Earlier this week, Kevin Smith revealed that his lifelong friend Jason Mewes has a brief appearance in the episode of "The Flash" Smith just finished directing. Now, Smith has shared a photo from the set featuring himself, Mewes and the ever-sinister Zoom (Teddy sears).
Mewes, who has been a part of nearly every major Hollywood project Smith has directed, most notably and often as Jay to Smith's Silent Bob, was not initially part of the script, but "The Flash" writers worked him into the story. Smith followed up Mewes' official appearance by sneaking his friend into a later scene as a masked villain, wearing the costume seen in the photo below.
"I've seen that dude cry twice," Smith said during his latest Hollywood Babble-On podcast. "Once holding his newborn child, and once when he was told he was gonna have a bit part on 'The Flash.'"
Meta-Mewes! The folks at @cwtheflash were kind enough to include a cameo for my hetero life mate @jaymewes in the episode of #TheFlash I directed. As a longtime lover of everything that ever aired on @thecw, Jay was ecstatic to have scripted lines in one of his favorite shows (plus, he got to visit the @cw_arrow sets across the lot). But I also found an opportunity to sneak #jaymewes into another scene as well - this time as a masked super villain. And even though he had no lines as the Meta and is unrecognizable, THIS was the role that reduced him to tears. I've seen #JayMewes cry twice in my life: one time it was about the birth of his only begotten daughter, the other time was after he wrapped his super villain bit on #TheFlash. Jay gave me a huge hug and said "You made my dream come true, Moves." You see, Jay never planned for @jayandsilentbob; while he certainly inspired the cinematic duo, it was never his dream to play Jay in the movies - it was just something that happened to him. But this boy LOVES his comic books - so much so that I've never heard him say he's ever read a bad comic book (and I know for a fact he went deep on the I'll-fated @marvel "New Universe" titles back in the day). He doesn't dissect superhero material, he just consumes. Analyzing is for academics: Jay's just there to see his heroes come to life. So to thank me for sneaking him into the @dccomics universe, Jay took me to see @batmanvsuperman again (my second time, his first). I liked the flick more on my second viewing (see 1 hour review on my #KevinSmith #youtube channel). I'd said the film didn't have any heart, but after the second viewing, I actually found the heart in #batmanvsuperman: it's in the viewer. And the viewer I watched the blockbuster with the second time was all agog, eyes as big as saucers. During the Knightmare sequence, we shared a moment that even elevated the flick for me: when the winged New Gods nasties attack #Batman and take him down, Jay (age 40) & I (age 45) simultaneously looked at one another and whispered reverently "ParaDemons." It was a beautiful moment shared by two lifelong fanboys who were delighted to see their childhood flash before their eyes.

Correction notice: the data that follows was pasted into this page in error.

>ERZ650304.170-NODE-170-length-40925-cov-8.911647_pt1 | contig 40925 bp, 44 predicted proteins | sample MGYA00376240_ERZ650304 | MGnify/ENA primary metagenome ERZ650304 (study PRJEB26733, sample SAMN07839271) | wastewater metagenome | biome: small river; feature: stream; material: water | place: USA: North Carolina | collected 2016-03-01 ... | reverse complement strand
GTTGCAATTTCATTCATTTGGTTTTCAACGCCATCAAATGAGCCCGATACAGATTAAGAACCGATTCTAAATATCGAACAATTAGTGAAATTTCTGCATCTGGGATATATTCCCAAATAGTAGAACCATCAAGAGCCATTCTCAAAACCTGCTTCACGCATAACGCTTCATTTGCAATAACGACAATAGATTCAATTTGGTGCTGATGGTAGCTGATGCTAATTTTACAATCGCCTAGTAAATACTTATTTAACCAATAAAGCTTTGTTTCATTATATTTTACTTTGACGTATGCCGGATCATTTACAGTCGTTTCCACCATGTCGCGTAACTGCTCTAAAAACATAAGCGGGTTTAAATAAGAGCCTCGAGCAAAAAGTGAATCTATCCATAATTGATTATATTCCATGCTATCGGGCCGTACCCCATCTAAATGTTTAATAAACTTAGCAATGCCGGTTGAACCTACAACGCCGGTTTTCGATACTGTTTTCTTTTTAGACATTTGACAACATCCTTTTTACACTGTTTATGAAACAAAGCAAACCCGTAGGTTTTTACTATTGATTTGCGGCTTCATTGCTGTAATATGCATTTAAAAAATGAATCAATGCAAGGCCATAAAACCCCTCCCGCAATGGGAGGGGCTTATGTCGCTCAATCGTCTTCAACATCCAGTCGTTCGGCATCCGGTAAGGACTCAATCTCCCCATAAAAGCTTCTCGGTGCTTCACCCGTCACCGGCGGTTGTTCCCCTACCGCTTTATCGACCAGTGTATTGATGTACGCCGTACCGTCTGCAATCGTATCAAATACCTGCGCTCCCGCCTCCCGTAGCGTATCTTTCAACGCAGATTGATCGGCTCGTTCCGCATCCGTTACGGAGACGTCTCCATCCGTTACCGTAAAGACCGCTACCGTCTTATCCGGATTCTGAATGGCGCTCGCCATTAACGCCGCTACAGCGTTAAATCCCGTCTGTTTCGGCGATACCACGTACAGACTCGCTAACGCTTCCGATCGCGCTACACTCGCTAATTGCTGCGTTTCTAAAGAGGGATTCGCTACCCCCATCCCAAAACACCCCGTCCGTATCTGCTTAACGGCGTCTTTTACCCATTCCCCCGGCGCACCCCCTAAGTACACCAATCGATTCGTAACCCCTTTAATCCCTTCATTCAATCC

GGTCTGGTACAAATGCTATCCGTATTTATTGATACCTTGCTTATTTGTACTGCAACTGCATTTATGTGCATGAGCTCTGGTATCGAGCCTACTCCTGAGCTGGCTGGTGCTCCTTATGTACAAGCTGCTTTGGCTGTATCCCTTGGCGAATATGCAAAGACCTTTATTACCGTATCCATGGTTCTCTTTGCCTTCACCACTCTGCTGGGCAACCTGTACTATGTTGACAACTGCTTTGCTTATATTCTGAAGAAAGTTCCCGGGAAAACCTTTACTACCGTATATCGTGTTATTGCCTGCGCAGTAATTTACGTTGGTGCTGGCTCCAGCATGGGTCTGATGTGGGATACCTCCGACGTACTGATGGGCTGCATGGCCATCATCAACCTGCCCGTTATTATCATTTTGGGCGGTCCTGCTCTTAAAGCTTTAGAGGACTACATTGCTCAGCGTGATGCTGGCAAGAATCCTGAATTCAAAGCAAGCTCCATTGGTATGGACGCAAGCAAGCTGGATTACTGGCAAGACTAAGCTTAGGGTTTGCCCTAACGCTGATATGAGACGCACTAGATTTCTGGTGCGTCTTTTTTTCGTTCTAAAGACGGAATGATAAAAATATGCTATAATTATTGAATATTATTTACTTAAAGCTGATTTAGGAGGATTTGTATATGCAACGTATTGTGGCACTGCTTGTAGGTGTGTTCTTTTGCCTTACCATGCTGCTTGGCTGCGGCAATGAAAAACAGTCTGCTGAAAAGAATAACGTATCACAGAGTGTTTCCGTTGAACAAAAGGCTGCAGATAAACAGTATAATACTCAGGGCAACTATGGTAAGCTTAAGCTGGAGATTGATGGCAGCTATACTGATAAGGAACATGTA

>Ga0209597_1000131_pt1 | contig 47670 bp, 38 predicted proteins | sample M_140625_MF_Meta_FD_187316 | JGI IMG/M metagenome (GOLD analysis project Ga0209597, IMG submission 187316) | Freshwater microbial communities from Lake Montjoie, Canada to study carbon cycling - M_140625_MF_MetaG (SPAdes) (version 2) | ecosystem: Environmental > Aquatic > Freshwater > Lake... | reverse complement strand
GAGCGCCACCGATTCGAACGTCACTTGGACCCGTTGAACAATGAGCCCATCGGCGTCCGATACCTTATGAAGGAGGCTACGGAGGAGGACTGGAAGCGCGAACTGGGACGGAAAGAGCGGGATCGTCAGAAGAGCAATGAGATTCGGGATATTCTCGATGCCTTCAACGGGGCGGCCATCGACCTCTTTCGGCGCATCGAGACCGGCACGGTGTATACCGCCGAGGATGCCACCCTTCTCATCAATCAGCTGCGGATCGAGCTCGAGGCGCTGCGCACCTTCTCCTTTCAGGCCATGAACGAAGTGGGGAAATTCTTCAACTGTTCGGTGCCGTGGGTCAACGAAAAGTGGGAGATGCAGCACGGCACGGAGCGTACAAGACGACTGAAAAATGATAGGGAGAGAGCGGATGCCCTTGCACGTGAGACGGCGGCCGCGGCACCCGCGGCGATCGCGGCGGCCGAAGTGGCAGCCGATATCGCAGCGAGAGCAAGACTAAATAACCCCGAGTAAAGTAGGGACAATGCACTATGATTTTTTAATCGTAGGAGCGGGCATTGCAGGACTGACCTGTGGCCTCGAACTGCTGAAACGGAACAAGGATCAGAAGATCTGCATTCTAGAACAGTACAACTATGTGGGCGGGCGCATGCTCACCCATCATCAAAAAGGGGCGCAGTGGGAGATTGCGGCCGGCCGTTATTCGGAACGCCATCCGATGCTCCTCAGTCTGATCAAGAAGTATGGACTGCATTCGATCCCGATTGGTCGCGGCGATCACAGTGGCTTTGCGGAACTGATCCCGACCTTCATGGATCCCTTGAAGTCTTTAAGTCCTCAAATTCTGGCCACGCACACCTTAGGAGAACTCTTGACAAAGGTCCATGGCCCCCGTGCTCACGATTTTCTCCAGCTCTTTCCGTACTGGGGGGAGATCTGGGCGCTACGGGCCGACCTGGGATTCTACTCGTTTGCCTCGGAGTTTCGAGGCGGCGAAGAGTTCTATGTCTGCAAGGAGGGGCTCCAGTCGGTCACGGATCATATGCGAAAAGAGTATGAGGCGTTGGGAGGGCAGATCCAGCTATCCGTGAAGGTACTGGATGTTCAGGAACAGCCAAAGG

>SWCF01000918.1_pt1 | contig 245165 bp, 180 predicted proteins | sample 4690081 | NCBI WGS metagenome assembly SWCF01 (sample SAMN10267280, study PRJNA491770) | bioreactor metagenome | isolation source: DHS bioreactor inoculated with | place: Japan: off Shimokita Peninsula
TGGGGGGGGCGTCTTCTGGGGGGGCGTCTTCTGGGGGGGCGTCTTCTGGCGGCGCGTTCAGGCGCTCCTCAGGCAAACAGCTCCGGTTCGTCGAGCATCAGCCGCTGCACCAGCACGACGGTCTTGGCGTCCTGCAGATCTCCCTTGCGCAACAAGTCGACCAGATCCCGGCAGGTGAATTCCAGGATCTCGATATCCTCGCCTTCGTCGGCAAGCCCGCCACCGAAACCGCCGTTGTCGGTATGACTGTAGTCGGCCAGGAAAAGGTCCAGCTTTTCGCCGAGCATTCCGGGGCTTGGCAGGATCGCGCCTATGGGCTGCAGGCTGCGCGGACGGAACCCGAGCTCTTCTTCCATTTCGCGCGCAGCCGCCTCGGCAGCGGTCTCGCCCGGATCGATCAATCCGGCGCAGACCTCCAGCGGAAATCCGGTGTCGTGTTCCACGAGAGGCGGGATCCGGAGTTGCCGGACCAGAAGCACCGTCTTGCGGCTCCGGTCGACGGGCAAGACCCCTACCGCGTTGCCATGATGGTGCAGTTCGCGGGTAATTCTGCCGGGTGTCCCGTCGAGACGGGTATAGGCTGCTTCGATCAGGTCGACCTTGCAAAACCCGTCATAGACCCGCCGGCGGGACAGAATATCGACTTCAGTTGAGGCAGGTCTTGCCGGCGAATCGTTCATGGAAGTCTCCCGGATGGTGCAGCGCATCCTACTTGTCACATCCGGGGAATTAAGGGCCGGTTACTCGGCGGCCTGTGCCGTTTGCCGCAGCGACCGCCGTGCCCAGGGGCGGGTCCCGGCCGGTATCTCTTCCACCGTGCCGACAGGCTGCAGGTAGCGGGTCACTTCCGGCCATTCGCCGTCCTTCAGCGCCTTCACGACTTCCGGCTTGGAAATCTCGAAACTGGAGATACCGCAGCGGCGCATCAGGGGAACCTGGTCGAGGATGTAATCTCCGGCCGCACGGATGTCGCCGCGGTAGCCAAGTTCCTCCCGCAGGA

Mewes friendship with Smith goes back decades; the pair first appeared as Jay and Silent Bob in 1994's "Clerks." The characters continued to appear in Smith's films, like "Mallrats," "Chasing Amy," "Dogma" and even the "Clerks" animated series. The pair got their own feature film, "Jay and Silent Bob Strike Back," in 2001.
Smith's episode of "The Flash," the 21st of the show's second season, will air at the end of April on the CW.